RFG 2018 Conference

How are rocks the same and how are they different?

Teaching and Learning Focus

It is important that your students begin to understand that rocks are made of minerals. Different rocks have different characteristics because of their minerals, the ways in which the rocks were formed, and the processes that acted on the rocks since they were formed. In this first investigation, your students will use their senses to investigate some of the physical properties of different types of rocks. They will then use their observations of the rocks to identify a particular rock from a collection.

Materials Needed

For each student:

  • rock sample (from a collection of sedimentary, igneous and metamorphic rocks)
  • magnifiers
  • 5” X 8” card
  • Colored pencils
  • Copy Master 1 (for the assessment section)

For the whole group:

  • Collection of rocks of different types, shapes and sizes (at least 20)
  • Flipchart and marker to record students’ observations
  • Large baggie to collect rock samples
  • Extra index cards for the assessment (one per student)
  • Wide-tipped nontoxic markers for the assessment (one per student)
  • Tape for index cards

Safety

This investigation is considered generally safe to do with students. Please also review the investigation for your specific setting, materials, students, and conventional safety precautions.

Setting the Scene

To introduce students to rocks, ask students to gather around a collection of rock samples of different types, sizes and shapes of rocks (big chunks of granite, sandstone, limestone, marble, etc.) on a table. Ask students to volunteer what they notice about the rocks and write down their observations on the flipchart. If possible, give them the opportunity to handle the rock samples and describe their relative weights and textures. Let students know that they will be working with their own rocks and investigating how rocks are the same as or different from one another.

Presenting the Investigation Question

After the scene is set, introduce your students to the investigation question: “How are rocks the same and how are they different?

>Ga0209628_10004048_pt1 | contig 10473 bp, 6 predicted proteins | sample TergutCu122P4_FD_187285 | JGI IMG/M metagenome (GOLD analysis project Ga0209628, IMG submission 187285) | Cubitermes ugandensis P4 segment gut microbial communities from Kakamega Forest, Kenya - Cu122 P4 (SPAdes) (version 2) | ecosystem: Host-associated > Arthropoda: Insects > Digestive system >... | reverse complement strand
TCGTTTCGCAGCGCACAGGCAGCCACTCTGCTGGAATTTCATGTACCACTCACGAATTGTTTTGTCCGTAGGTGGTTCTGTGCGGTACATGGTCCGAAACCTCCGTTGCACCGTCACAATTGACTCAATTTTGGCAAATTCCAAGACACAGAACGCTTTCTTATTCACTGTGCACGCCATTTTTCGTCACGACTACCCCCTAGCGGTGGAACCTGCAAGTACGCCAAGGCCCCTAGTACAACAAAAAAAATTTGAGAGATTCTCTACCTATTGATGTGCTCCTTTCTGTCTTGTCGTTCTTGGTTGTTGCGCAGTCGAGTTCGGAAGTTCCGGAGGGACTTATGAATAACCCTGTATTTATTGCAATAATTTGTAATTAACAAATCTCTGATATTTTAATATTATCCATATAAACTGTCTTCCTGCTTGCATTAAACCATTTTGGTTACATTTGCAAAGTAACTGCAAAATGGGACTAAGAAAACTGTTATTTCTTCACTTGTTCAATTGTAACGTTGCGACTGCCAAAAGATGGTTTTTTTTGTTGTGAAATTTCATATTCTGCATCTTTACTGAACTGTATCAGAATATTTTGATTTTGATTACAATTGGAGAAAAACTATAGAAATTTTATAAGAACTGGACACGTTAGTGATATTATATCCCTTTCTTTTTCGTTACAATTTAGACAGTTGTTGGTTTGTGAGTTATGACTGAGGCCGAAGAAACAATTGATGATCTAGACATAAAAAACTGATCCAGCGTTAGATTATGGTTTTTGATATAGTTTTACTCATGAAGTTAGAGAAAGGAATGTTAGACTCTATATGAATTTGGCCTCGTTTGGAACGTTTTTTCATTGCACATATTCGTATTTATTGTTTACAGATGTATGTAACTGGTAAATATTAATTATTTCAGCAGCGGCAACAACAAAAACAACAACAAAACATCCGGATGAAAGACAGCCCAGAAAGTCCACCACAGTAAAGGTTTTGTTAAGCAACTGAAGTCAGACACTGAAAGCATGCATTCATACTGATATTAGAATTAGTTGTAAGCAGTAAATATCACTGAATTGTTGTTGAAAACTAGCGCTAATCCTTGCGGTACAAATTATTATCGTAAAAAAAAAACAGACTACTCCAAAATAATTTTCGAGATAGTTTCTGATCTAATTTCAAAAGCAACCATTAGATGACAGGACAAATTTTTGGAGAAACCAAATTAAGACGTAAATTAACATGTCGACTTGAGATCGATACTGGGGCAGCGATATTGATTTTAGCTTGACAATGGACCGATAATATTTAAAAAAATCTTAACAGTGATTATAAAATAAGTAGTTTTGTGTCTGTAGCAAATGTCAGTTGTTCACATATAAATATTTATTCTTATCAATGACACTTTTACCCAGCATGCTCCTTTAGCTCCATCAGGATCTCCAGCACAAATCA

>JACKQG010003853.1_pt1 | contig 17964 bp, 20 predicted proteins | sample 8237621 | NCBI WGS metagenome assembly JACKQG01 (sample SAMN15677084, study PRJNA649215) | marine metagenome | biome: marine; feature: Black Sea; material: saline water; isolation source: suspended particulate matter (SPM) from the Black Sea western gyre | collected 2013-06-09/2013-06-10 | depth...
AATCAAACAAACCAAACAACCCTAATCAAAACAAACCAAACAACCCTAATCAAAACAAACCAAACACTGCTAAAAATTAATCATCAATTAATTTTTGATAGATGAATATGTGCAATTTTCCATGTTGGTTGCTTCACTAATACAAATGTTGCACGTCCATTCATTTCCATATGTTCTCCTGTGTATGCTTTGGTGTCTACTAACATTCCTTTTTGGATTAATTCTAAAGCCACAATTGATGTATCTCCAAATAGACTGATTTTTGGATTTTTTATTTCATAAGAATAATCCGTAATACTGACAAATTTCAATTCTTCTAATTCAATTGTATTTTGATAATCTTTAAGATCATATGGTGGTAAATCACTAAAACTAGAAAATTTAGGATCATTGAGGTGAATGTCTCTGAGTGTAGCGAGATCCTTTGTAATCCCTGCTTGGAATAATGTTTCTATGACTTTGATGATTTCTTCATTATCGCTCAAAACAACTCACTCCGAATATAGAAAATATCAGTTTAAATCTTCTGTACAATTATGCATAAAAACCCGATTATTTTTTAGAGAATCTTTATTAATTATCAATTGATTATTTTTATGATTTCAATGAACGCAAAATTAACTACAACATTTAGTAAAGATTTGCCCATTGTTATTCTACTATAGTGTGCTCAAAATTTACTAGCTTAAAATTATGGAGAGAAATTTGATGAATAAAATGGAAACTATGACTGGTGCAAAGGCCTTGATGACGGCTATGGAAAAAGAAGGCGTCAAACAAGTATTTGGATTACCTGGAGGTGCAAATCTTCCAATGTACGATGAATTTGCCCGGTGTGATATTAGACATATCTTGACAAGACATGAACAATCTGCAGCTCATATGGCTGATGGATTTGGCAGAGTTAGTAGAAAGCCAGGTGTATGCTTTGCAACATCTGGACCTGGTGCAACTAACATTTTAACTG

Tell your students that they will be investigating this question and at the end of their investigations they will be able to provide reliable answers.

Have your students brainstorm ideas about how this investigation question could be investigated.

  1. Design an experiment that could be used to test the investigation question.
  2. What materials would be needed?
  3. What would you have to do?
  4. What would be measured?
  5. How long would the experiment take?

Assessing What Your Students Already Know

Here are some initial questions that your students can discuss, in pairs, groups and as a whole class:

  • What are rocks made out of?
  • Where do rocks come from?
  • How are rocks the same and different?

Have your students report out their ideas and make a list of them. Start a list called “Questions we have about rocks.” This list will provide further insights into what your students know, and also what they would like to know. By the end of the investigation, some of these questions will probably be answered.

Exploring the Concept

  1. If you have not already done so, divide your class into groups of about four students with each group sitting around its table or work area.
  2. Before your students begin, tell them how much time they will have to complete their investigation. (Group learning strategies often call for appointing a group time keeper who keeps the group on track.)
  3. Provide your students with the following tools for investigation:
  • Hand lenses (enough for everyone)
  • Rock sample (different one for each student)
  • 5” X 8” index card for each student
  • Colored pencils to share
  1. Tell your students that they may use four of their senses to investigate their rocks. (looking, feeling, smelling and listening – or: sight, touch. odor and sound.)
  2. Emphasize that it is NOT SAFE for your students to TASTE the rock. Let them know that they will need to wash their hands at the end of the investigation, after handling the rocks.
  3. Tell your students that their job is to really study their rocks, using the hand lenses, and write down and draw their rock observations. Circulate while they work to monitor progress and answer questions.